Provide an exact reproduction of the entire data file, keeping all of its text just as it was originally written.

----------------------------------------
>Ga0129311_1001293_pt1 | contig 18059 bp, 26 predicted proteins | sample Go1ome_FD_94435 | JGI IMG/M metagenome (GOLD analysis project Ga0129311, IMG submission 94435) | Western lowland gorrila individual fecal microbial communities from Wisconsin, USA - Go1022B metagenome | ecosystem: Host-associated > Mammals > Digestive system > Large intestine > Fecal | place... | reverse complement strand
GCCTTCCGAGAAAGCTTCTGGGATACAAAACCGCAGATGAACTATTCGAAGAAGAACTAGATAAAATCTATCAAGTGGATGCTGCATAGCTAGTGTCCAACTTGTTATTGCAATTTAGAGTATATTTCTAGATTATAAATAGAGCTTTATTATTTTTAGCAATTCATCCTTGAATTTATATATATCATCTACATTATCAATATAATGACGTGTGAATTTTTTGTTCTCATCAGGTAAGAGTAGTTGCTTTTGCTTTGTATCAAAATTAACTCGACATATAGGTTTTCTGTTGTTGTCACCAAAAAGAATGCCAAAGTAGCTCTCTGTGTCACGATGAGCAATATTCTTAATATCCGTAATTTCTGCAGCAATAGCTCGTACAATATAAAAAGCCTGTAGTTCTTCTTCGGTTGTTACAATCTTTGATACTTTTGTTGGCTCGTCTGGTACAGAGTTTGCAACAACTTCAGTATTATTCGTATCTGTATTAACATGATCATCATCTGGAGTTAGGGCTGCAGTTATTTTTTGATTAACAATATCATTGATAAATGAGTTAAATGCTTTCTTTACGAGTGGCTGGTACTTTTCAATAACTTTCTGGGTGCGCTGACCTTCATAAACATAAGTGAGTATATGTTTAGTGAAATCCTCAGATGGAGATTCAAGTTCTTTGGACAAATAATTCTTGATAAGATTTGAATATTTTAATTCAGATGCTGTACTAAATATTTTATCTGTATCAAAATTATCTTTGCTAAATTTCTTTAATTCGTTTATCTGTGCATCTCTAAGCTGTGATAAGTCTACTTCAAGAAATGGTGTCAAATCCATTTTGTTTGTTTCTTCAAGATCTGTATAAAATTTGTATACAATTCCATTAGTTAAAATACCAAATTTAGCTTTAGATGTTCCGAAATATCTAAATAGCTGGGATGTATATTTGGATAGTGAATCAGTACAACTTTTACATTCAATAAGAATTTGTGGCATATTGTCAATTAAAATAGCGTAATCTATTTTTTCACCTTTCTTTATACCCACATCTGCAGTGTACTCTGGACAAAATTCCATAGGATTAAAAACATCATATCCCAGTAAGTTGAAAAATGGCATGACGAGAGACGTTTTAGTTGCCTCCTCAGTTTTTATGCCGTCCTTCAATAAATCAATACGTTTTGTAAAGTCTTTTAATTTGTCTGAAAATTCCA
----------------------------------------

>Ga0129311_1001293_pt1 | contig 18059 bp, 26 predicted proteins | sample Go1ome_FD_94435 | JGI IMG/M metagenome (GOLD analysis project Ga0129311, IMG submission 94435) | Western lowland gorrila individual fecal microbial communities from Wisconsin, USA - Go1022B metagenome | ecosystem: Host-associated > Mammals > Digestive system > Large intestine > Fecal | place... | reverse complement strand
GCCTTCCGAGAAAGCTTCTGGGATACAAAACCGCAGATGAACTATTCGAAGAAGAACTAGATAAAATCTATCAAGTGGATGCTGCATAGCTAGTGTCCAACTTGTTATTGCAATTTAGAGTATATTTCTAGATTATAAATAGAGCTTTATTATTTTTAGCAATTCATCCTTGAATTTATATATATCATCTACATTATCAATATAATGACGTGTGAATTTTTTGTTCTCATCAGGTAAGAGTAGTTGCTTTTGCTTTGTATCAAAATTAACTCGACATATAGGTTTTCTGTTGTTGTCACCAAAAAGAATGCCAAAGTAGCTCTCTGTGTCACGATGAGCAATATTCTTAATATCCGTAATTTCTGCAGCAATAGCTCGTACAATATAAAAAGCCTGTAGTTCTTCTTCGGTTGTTACAATCTTTGATACTTTTGTTGGCTCGTCTGGTACAGAGTTTGCAACAACTTCAGTATTATTCGTATCTGTATTAACATGATCATCATCTGGAGTTAGGGCTGCAGTTATTTTTTGATTAACAATATCATTGATAAATGAGTTAAATGCTTTCTTTACGAGTGGCTGGTACTTTTCAATAACTTTCTGGGTGCGCTGACCTTCATAAACATAAGTGAGTATATGTTTAGTGAAATCCTCAGATGGAGATTCAAGTTCTTTGGACAAATAATTCTTGATAAGATTTGAATATTTTAATTCAGATGCTGTACTAAATATTTTATCTGTATCAAAATTATCTTTGCTAAATTTCTTTAATTCGTTTATCTGTGCATCTCTAAGCTGTGATAAGTCTACTTCAAGAAATGGTGTCAAATCCATTTTGTTTGTTTCTTCAAGATCTGTATAAAATTTGTATACAATTCCATTAGTTAAAATACCAAATTTAGCTTTAGATGTTCCGAAATATCTAAATAGCTGGGATGTATATTTGGATAGTGAATCAGTACAACTTTTACATTCAATAAGAATTTGTGGCATATTGTCAATTAAAATAGCGTAATCTATTTTTTCACCTTTCTTTATACCCACATCTGCAGTGTACTCTGGACAAAATTCCATAGGATTAAAAACATCATATCCCAGTAAGTTGAAAAATGGCATGACGAGAGACGTTTTAGTTGCCTCCTCAGTTTTTATGCCGTCCTTCAATAAATCAATACGTTTTGTAAAGTCTTTTAATTTGTCTGAAAATTCCA